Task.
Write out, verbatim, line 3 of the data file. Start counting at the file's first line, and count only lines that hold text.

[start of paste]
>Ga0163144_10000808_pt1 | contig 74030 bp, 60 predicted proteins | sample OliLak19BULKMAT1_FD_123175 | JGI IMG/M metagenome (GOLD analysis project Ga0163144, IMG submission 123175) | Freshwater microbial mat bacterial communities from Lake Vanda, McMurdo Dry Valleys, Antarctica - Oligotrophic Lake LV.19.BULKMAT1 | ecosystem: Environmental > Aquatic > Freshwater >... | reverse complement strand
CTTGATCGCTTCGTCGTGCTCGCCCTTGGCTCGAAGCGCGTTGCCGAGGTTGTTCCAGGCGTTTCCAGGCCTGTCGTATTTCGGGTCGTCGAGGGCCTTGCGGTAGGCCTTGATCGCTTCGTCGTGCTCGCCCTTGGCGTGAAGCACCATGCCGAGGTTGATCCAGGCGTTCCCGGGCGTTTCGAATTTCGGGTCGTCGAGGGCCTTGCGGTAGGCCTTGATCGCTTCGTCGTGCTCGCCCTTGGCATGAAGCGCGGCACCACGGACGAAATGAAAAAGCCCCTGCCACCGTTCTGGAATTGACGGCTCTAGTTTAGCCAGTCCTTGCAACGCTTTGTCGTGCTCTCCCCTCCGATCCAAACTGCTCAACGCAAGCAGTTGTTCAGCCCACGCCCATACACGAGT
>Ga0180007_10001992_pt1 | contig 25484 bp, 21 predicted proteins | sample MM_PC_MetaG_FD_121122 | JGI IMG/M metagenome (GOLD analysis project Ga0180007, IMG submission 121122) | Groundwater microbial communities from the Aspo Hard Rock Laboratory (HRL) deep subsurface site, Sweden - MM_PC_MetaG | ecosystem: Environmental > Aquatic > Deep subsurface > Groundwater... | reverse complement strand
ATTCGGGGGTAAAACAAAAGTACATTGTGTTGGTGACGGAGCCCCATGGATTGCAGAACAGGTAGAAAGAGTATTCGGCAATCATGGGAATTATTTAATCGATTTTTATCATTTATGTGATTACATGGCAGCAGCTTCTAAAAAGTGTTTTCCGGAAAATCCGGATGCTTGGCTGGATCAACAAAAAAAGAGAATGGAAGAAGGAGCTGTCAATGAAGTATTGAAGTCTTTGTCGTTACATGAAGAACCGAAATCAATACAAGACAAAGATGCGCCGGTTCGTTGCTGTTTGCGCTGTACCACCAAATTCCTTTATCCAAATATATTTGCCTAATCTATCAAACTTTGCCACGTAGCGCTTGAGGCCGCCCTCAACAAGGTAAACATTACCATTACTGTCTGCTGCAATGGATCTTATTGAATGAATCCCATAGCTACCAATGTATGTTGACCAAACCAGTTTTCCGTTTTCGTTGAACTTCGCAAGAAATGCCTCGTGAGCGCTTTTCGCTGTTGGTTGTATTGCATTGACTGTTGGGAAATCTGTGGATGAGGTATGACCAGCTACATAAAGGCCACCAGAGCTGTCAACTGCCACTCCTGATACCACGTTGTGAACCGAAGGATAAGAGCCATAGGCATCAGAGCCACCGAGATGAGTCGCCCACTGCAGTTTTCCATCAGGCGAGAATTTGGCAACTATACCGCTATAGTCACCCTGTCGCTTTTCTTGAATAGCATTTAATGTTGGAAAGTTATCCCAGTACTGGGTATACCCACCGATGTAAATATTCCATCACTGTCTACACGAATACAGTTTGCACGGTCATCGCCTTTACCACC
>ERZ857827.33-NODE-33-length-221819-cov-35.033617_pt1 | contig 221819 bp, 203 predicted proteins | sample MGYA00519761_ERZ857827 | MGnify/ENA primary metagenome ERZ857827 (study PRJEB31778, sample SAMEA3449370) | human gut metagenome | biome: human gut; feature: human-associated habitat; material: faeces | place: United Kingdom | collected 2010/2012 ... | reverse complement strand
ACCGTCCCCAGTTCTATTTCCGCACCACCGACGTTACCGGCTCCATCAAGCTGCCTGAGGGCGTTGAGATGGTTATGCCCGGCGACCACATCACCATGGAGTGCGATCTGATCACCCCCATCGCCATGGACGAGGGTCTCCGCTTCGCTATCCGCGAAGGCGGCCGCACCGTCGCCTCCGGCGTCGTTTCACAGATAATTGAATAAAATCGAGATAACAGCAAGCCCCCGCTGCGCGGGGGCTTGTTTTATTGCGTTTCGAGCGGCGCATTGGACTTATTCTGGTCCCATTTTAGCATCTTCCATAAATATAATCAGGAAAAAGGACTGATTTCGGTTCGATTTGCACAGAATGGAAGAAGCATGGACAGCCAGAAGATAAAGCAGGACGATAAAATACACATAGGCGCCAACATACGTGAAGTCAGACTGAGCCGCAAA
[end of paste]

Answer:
>Ga0180007_10001992_pt1 | contig 25484 bp, 21 predicted proteins | sample MM_PC_MetaG_FD_121122 | JGI IMG/M metagenome (GOLD analysis project Ga0180007, IMG submission 121122) | Groundwater microbial communities from the Aspo Hard Rock Laboratory (HRL) deep subsurface site, Sweden - MM_PC_MetaG | ecosystem: Environmental > Aquatic > Deep subsurface > Groundwater... | reverse complement strand